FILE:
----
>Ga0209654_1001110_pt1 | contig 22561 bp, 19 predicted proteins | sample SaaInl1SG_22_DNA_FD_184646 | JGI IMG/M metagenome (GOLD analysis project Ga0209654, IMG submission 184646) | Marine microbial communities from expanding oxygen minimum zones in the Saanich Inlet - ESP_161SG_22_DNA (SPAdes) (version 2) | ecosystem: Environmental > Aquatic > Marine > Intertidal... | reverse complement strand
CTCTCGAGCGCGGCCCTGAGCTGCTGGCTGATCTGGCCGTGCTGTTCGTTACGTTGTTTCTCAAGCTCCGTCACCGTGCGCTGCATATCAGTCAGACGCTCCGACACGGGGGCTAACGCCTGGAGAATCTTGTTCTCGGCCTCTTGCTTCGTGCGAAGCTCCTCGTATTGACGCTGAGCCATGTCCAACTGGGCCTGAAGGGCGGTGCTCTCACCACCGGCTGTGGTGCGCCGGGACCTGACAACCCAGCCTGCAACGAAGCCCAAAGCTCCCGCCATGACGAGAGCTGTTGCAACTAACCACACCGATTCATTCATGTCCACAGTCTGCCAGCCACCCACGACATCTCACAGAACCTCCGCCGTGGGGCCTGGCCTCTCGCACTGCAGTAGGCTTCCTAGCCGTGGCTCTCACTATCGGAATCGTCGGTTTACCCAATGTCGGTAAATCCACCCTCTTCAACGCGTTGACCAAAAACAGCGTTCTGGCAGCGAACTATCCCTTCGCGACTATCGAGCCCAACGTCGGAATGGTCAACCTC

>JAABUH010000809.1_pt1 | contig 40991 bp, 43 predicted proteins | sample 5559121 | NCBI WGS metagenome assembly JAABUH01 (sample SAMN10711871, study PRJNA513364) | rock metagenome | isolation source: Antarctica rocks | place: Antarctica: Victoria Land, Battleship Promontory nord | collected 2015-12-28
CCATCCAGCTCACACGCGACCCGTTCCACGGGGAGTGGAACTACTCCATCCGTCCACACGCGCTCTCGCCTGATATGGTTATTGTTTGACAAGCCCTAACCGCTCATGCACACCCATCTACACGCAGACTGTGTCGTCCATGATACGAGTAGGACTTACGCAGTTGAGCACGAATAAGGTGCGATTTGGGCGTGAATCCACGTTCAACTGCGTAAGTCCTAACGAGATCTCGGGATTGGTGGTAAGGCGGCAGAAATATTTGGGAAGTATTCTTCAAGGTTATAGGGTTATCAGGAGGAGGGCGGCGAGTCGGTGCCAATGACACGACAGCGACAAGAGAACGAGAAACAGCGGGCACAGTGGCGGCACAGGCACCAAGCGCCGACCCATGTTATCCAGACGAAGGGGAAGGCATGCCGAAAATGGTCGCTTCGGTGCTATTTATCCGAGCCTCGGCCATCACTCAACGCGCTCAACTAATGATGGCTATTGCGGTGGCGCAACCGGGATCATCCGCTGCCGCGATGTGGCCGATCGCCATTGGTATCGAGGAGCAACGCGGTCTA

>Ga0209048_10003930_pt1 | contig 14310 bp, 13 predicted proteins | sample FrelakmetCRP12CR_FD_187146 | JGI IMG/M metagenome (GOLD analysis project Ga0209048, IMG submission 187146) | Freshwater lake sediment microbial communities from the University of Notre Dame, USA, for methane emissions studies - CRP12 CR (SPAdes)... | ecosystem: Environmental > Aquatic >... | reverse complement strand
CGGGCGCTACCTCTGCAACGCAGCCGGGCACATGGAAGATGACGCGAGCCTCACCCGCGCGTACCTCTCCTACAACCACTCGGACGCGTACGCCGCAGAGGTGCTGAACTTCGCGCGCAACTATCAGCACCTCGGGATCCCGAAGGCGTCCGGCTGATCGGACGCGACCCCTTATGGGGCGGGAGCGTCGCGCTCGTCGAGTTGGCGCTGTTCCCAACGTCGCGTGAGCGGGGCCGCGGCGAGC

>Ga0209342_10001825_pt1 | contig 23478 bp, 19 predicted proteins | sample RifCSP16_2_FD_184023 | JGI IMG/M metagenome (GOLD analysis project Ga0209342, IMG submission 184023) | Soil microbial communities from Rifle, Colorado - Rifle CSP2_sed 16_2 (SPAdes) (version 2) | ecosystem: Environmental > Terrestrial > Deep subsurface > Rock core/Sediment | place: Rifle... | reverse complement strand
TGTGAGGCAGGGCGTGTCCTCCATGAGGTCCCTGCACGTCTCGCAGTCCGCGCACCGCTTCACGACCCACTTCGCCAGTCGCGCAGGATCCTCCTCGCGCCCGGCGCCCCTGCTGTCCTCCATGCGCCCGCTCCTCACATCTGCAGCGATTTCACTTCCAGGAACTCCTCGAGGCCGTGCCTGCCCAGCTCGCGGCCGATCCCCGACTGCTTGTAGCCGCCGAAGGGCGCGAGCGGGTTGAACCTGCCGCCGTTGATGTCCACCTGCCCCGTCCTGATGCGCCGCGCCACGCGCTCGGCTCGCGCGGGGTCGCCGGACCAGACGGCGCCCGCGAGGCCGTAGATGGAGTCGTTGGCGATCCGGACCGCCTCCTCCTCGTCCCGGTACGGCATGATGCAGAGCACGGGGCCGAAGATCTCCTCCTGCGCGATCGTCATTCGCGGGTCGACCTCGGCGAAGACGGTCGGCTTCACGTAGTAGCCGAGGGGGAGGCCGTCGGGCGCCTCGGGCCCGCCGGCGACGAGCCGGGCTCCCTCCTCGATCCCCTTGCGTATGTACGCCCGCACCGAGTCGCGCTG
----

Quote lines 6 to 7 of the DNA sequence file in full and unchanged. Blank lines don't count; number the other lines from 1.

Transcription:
CGGGCGCTACCTCTGCAACGCAGCCGGGCACATGGAAGATGACGCGAGCCTCACCCGCGCGTACCTCTCCTACAACCACTCGGACGCGTACGCCGCAGAGGTGCTGAACTTCGCGCGCAACTATCAGCACCTCGGGATCCCGAAGGCGTCCGGCTGATCGGACGCGACCCCTTATGGGGCGGGAGCGTCGCGCTCGTCGAGTTGGCGCTGTTCCCAACGTCGCGTGAGCGGGGCCGCGGCGAGC

>Ga0209342_10001825_pt1 | contig 23478 bp, 19 predicted proteins | sample RifCSP16_2_FD_184023 | JGI IMG/M metagenome (GOLD analysis project Ga0209342, IMG submission 184023) | Soil microbial communities from Rifle, Colorado - Rifle CSP2_sed 16_2 (SPAdes) (version 2) | ecosystem: Environmental > Terrestrial > Deep subsurface > Rock core/Sediment | place: Rifle... | reverse complement strand